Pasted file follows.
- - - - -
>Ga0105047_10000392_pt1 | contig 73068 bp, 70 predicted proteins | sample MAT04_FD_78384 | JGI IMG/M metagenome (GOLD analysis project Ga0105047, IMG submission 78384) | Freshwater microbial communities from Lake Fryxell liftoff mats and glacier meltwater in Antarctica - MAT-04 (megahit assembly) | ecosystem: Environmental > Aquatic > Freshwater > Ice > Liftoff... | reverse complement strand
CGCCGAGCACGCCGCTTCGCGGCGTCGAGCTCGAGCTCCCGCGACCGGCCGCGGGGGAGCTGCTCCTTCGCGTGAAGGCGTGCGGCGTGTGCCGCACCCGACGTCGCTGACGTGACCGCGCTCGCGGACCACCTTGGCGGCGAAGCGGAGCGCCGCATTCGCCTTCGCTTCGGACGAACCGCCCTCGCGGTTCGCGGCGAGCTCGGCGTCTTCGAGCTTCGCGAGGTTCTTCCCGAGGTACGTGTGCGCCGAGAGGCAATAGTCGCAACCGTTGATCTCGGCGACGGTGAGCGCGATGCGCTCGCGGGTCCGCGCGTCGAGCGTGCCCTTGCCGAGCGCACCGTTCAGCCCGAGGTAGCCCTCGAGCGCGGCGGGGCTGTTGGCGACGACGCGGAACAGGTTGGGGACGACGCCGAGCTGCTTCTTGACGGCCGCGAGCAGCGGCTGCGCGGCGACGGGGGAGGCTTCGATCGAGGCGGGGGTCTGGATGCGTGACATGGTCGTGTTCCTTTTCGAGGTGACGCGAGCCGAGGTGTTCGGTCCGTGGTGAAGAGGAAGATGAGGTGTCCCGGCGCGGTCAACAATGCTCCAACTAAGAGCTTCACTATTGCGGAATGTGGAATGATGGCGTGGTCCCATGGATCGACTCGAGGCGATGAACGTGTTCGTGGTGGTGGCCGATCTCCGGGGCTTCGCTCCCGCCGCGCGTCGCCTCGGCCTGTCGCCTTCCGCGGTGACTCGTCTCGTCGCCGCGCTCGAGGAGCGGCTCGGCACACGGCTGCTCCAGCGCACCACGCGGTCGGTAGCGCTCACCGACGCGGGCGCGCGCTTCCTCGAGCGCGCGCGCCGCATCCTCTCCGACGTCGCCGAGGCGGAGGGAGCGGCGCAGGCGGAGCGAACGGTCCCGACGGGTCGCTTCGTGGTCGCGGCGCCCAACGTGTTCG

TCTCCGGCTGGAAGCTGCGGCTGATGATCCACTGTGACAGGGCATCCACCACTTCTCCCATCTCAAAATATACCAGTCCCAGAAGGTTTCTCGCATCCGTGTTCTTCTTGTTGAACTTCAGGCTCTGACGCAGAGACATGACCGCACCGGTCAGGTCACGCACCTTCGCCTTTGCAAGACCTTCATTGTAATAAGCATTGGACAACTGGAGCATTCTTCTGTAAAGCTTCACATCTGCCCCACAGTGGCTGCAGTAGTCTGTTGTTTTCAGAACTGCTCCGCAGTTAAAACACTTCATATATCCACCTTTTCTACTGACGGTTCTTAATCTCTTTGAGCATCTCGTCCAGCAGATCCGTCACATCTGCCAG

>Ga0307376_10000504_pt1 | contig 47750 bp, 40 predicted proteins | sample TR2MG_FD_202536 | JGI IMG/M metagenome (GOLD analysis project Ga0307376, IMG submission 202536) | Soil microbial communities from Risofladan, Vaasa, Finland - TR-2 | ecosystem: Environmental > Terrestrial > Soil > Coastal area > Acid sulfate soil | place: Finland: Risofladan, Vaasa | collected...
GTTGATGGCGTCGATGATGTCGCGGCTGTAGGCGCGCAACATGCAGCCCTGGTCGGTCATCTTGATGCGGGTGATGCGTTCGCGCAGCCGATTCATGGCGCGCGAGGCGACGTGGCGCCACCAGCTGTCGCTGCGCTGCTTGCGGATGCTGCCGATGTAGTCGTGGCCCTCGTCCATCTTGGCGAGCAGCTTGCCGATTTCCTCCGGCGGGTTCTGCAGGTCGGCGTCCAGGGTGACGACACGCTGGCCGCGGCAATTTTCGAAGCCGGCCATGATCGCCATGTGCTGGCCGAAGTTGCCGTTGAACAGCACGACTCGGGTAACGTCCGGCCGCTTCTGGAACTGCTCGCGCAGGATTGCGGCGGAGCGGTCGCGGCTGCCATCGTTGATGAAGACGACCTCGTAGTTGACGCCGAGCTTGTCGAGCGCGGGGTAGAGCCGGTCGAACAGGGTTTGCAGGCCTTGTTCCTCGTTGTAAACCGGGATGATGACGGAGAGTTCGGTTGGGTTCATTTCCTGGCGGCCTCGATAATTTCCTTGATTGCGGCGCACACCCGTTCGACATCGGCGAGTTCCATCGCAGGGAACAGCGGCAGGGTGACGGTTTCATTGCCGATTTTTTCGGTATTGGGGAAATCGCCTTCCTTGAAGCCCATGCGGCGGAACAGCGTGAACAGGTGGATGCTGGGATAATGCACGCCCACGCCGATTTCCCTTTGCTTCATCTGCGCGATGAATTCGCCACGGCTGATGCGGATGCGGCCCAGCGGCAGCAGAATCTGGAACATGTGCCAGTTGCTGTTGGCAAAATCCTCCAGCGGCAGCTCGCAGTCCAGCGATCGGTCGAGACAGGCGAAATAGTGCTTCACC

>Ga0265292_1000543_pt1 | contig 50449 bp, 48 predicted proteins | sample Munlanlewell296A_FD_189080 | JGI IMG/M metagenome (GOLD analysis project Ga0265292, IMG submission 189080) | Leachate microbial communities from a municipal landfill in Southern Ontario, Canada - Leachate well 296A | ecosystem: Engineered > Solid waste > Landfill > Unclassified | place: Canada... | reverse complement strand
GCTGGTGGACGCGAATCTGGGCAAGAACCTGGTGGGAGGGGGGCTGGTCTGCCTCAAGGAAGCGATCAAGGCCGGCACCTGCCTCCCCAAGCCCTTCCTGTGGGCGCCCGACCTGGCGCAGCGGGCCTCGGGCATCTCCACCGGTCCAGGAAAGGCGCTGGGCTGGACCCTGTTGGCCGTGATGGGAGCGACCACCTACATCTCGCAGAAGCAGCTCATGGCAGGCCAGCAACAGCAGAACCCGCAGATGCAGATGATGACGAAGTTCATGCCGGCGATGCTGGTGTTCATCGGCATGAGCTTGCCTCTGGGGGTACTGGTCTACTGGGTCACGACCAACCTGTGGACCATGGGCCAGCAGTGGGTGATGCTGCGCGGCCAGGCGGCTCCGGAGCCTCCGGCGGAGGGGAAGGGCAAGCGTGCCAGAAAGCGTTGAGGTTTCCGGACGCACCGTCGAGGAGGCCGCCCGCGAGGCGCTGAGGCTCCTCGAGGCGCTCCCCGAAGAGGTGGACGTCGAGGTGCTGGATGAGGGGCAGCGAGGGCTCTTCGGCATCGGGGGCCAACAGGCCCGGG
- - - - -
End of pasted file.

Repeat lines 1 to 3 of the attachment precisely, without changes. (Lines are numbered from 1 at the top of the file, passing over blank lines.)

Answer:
>Ga0105047_10000392_pt1 | contig 73068 bp, 70 predicted proteins | sample MAT04_FD_78384 | JGI IMG/M metagenome (GOLD analysis project Ga0105047, IMG submission 78384) | Freshwater microbial communities from Lake Fryxell liftoff mats and glacier meltwater in Antarctica - MAT-04 (megahit assembly) | ecosystem: Environmental > Aquatic > Freshwater > Ice > Liftoff... | reverse complement strand
CGCCGAGCACGCCGCTTCGCGGCGTCGAGCTCGAGCTCCCGCGACCGGCCGCGGGGGAGCTGCTCCTTCGCGTGAAGGCGTGCGGCGTGTGCCGCACCCGACGTCGCTGACGTGACCGCGCTCGCGGACCACCTTGGCGGCGAAGCGGAGCGCCGCATTCGCCTTCGCTTCGGACGAACCGCCCTCGCGGTTCGCGGCGAGCTCGGCGTCTTCGAGCTTCGCGAGGTTCTTCCCGAGGTACGTGTGCGCCGAGAGGCAATAGTCGCAACCGTTGATCTCGGCGACGGTGAGCGCGATGCGCTCGCGGGTCCGCGCGTCGAGCGTGCCCTTGCCGAGCGCACCGTTCAGCCCGAGGTAGCCCTCGAGCGCGGCGGGGCTGTTGGCGACGACGCGGAACAGGTTGGGGACGACGCCGAGCTGCTTCTTGACGGCCGCGAGCAGCGGCTGCGCGGCGACGGGGGAGGCTTCGATCGAGGCGGGGGTCTGGATGCGTGACATGGTCGTGTTCCTTTTCGAGGTGACGCGAGCCGAGGTGTTCGGTCCGTGGTGAAGAGGAAGATGAGGTGTCCCGGCGCGGTCAACAATGCTCCAACTAAGAGCTTCACTATTGCGGAATGTGGAATGATGGCGTGGTCCCATGGATCGACTCGAGGCGATGAACGTGTTCGTGGTGGTGGCCGATCTCCGGGGCTTCGCTCCCGCCGCGCGTCGCCTCGGCCTGTCGCCTTCCGCGGTGACTCGTCTCGTCGCCGCGCTCGAGGAGCGGCTCGGCACACGGCTGCTCCAGCGCACCACGCGGTCGGTAGCGCTCACCGACGCGGGCGCGCGCTTCCTCGAGCGCGCGCGCCGCATCCTCTCCGACGTCGCCGAGGCGGAGGGAGCGGCGCAGGCGGAGCGAACGGTCCCGACGGGTCGCTTCGTGGTCGCGGCGCCCAACGTGTTCG

TCTCCGGCTGGAAGCTGCGGCTGATGATCCACTGTGACAGGGCATCCACCACTTCTCCCATCTCAAAATATACCAGTCCCAGAAGGTTTCTCGCATCCGTGTTCTTCTTGTTGAACTTCAGGCTCTGACGCAGAGACATGACCGCACCGGTCAGGTCACGCACCTTCGCCTTTGCAAGACCTTCATTGTAATAAGCATTGGACAACTGGAGCATTCTTCTGTAAAGCTTCACATCTGCCCCACAGTGGCTGCAGTAGTCTGTTGTTTTCAGAACTGCTCCGCAGTTAAAACACTTCATATATCCACCTTTTCTACTGACGGTTCTTAATCTCTTTGAGCATCTCGTCCAGCAGATCCGTCACATCTGCCAG